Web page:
The detection and treatment of mental illness during pregnancy and postpartum are essential for the well-being of both mother and child. For this study, we set out to estimate the prevalence of perinatal depression among Bedouin mothers in southern Israel and determine if the latent structure of responses to the Edinburgh Postpartum Depression Scale (EPDS)—including depression, anxiety, and anhedonia—previously reported also applies to this population. A total of 332 women completed the EPDS during pregnancy (26–38 weeks) and again 2–4 months postpartum. Confirmatory factor analyses were performed to determine if first-order factors were correlated, or instead measure a second- or higher-order latent construct. We next performed temporal invariance analyses to compare the latent structure of EPDS responses over time. When pregnant, 35% of women provided EPDS responses suggestive of elevated depressive symptomology; this decreased to 23% postpartum. At both points, each EPDS factor significantly measures a higher-order, latent construct. The EPDS appears to measure three factors, labeled sadness, anxiety, and anhedonia. This latent structure appears stable (i.e., during pregnancy and postpartum). Further research is needed to validate EPDS responses versus structured clinical interviews. The construct validity of EPDS factors should be examined across other at-risk groups and over time.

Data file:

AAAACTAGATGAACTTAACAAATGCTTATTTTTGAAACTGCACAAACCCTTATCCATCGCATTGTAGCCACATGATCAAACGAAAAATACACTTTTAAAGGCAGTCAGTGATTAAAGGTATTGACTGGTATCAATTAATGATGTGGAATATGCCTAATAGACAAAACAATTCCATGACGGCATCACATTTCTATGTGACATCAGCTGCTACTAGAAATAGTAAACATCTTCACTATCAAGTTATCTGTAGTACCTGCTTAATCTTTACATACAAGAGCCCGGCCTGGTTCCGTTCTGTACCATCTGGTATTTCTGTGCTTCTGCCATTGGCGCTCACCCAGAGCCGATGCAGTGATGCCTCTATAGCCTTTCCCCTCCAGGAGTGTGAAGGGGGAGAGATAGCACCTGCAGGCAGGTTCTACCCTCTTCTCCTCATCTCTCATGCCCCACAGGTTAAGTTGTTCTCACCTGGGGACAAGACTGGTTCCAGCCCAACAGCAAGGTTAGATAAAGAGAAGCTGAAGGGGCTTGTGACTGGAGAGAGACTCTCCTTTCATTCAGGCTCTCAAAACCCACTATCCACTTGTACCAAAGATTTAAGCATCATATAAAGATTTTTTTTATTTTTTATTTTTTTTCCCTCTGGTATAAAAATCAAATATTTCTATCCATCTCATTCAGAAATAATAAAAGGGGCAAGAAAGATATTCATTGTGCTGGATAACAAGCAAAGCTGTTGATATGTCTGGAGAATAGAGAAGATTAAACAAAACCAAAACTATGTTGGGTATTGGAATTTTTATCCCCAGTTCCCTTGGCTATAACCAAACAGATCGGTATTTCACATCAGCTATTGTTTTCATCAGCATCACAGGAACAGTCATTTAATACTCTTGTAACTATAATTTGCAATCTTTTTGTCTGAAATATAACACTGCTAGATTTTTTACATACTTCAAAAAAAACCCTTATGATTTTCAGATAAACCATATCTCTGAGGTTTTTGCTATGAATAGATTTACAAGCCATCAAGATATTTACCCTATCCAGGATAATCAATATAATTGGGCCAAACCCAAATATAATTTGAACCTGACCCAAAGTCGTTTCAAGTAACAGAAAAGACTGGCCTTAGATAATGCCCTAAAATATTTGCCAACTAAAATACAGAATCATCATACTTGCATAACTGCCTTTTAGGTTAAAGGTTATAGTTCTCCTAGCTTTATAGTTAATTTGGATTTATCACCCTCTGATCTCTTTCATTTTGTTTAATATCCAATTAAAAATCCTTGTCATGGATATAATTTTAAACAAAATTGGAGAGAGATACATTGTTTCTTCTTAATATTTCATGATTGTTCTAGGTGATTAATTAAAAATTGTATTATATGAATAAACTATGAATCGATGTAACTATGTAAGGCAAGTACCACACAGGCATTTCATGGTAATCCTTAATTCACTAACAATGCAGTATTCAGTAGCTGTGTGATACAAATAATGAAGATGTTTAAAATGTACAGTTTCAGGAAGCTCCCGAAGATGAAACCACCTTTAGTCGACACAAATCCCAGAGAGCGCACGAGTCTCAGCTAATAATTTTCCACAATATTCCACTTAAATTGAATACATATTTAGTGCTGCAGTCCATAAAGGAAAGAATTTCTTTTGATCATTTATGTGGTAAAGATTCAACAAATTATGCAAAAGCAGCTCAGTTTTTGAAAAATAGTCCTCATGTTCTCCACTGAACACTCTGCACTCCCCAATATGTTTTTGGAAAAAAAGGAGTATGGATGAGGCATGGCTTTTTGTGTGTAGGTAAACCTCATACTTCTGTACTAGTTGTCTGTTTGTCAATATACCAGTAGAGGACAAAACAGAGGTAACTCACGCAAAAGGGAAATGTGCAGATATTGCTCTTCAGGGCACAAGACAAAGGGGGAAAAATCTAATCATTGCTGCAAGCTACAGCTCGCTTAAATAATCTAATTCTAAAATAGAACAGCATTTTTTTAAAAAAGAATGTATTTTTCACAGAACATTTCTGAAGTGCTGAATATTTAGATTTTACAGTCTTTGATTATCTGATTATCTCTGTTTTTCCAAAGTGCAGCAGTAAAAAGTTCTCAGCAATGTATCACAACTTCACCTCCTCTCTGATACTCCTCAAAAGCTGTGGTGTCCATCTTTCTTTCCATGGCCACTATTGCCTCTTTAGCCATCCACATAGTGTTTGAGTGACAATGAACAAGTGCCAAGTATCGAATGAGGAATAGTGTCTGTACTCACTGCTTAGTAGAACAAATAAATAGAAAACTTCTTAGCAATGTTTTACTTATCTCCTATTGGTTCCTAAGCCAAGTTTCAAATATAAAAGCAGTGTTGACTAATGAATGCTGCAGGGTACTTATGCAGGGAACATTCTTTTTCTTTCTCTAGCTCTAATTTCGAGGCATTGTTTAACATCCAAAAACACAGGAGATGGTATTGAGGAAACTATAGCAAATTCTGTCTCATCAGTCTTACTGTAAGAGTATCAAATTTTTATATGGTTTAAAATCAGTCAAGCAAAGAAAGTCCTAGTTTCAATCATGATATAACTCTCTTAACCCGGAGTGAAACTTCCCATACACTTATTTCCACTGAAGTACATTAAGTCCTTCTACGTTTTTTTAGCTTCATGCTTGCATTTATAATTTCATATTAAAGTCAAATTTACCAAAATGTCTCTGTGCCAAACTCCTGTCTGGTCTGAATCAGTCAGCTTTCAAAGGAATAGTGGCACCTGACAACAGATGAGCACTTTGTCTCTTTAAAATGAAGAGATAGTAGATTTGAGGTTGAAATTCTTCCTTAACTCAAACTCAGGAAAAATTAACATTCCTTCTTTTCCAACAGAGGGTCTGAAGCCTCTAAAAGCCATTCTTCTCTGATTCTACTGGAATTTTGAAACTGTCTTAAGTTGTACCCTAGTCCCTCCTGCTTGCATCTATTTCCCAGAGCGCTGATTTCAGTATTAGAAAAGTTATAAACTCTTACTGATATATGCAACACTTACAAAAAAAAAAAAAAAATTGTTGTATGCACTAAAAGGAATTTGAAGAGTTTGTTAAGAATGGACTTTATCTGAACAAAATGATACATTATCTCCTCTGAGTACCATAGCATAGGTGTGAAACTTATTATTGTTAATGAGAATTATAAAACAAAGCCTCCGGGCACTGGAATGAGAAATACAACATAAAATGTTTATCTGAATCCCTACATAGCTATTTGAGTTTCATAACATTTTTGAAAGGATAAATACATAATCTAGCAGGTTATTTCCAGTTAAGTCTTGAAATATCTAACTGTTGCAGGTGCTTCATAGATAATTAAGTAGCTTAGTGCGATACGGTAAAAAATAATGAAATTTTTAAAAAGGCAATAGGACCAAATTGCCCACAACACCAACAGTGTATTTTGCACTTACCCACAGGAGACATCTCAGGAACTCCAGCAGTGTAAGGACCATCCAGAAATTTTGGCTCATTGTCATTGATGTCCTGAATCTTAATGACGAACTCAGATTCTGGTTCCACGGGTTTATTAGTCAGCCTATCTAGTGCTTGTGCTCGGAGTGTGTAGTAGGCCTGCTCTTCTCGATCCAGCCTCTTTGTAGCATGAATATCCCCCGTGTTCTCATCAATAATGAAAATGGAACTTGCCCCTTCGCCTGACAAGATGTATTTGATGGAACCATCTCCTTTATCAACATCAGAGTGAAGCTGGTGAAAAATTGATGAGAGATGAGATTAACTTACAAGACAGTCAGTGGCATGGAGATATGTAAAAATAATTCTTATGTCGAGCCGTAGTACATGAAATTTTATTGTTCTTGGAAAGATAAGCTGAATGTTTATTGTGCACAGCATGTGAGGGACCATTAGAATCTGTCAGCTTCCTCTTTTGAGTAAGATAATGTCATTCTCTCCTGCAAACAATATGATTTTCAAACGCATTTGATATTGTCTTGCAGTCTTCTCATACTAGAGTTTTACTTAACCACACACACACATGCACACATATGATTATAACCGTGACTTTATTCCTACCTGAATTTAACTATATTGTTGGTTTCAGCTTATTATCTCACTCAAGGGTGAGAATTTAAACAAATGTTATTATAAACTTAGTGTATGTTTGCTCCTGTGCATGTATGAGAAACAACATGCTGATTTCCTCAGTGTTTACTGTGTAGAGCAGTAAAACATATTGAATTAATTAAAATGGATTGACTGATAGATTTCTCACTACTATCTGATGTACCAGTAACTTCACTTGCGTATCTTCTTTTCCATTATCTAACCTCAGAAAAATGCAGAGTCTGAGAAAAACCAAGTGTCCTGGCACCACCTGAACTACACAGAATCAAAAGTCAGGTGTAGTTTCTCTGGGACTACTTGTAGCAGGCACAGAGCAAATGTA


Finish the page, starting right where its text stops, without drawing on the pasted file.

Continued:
|Journal||International Journal of Environmental Research and Public Health|
|State||Published - Nov 2022|
- Edinburgh Postpartum Depression Scale
ASJC Scopus subject areas
- Public Health, Environmental and Occupational Health
- Health, Toxicology and Mutagenesis